If it works, it works, however much diplomacy shudders at the methodsby Simon Jenkins / May 11, 2018 / Leave a comment
Published in June 2018 issue of Prospect Magazine
The antics of Donald Trump over Iran and Korea raise two questions. One concerns his capacity for coherent thought, the other is whether the antics might just work. Might the madcap mix of bombast and blather, willy-waving and mouthiness just achieve foreign policy goals that are beyond up-market diplomacy? If so, a lot of textbooks are going to need rewriting.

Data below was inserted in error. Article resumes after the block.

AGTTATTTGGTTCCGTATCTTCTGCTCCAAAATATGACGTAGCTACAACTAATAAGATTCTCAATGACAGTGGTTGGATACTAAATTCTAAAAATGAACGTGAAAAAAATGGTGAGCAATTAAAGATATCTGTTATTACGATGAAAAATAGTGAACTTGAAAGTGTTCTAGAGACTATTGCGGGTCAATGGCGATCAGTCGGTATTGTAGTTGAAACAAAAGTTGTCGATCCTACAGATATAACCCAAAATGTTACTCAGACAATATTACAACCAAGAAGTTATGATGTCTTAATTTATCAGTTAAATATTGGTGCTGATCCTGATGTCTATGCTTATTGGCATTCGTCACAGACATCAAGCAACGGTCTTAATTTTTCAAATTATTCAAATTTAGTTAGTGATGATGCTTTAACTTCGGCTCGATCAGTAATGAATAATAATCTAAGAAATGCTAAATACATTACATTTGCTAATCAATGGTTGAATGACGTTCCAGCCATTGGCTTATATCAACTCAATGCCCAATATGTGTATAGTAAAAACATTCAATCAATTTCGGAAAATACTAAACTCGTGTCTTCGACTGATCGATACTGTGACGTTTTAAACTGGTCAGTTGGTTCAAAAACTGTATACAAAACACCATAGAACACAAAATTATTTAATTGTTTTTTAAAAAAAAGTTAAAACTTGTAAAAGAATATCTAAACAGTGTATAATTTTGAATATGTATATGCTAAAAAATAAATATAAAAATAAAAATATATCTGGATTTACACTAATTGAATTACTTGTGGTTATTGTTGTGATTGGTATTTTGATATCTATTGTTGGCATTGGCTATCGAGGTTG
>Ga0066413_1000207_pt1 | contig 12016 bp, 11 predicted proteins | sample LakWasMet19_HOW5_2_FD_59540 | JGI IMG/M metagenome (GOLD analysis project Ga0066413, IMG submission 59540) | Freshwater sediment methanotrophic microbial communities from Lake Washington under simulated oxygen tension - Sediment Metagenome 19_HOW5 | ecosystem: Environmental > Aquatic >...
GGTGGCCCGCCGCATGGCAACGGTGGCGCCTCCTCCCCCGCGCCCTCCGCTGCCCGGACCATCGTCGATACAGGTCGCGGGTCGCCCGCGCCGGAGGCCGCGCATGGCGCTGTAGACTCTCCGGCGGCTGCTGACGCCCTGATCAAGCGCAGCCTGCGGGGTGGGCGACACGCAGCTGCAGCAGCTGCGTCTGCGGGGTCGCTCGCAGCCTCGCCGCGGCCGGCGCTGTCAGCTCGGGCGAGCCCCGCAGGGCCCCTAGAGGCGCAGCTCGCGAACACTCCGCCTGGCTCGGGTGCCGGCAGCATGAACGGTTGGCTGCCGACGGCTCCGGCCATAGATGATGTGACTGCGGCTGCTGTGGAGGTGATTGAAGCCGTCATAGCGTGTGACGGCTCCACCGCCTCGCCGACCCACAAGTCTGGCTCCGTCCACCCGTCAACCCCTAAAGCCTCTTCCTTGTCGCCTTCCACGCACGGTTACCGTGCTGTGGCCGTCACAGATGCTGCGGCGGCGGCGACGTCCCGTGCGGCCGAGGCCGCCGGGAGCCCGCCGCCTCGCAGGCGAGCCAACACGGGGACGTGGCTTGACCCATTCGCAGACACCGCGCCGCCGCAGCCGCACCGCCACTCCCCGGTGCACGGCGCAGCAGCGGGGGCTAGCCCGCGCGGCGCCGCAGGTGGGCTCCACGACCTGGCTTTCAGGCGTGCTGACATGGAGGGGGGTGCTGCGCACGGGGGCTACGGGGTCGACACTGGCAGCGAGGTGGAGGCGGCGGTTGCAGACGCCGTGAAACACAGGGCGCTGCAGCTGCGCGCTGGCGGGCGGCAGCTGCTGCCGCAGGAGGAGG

In the light of the seemingly-shambolic anti-diplomacy on Iran, it is already easy to forget the remarkable shift from screaming abuse to hugs and kisses in Korea. A logjam has loosened, and timber is flowing down- stream. As I write, at least, there is détente. Washington must be reckoned part of the cause. Even where Trump appears bent on vandalism, as with the Iran deal, he is more concerned with posturing as a troublemaker than driving through a consistent policy. To risk opening a hot war in the Middle East and threatening to bomb Iran seems extreme, but if we’ve learnt one thing, it’s to not take Trump’s words at face value, but await the consequences of what he has (or as often has not) actually done.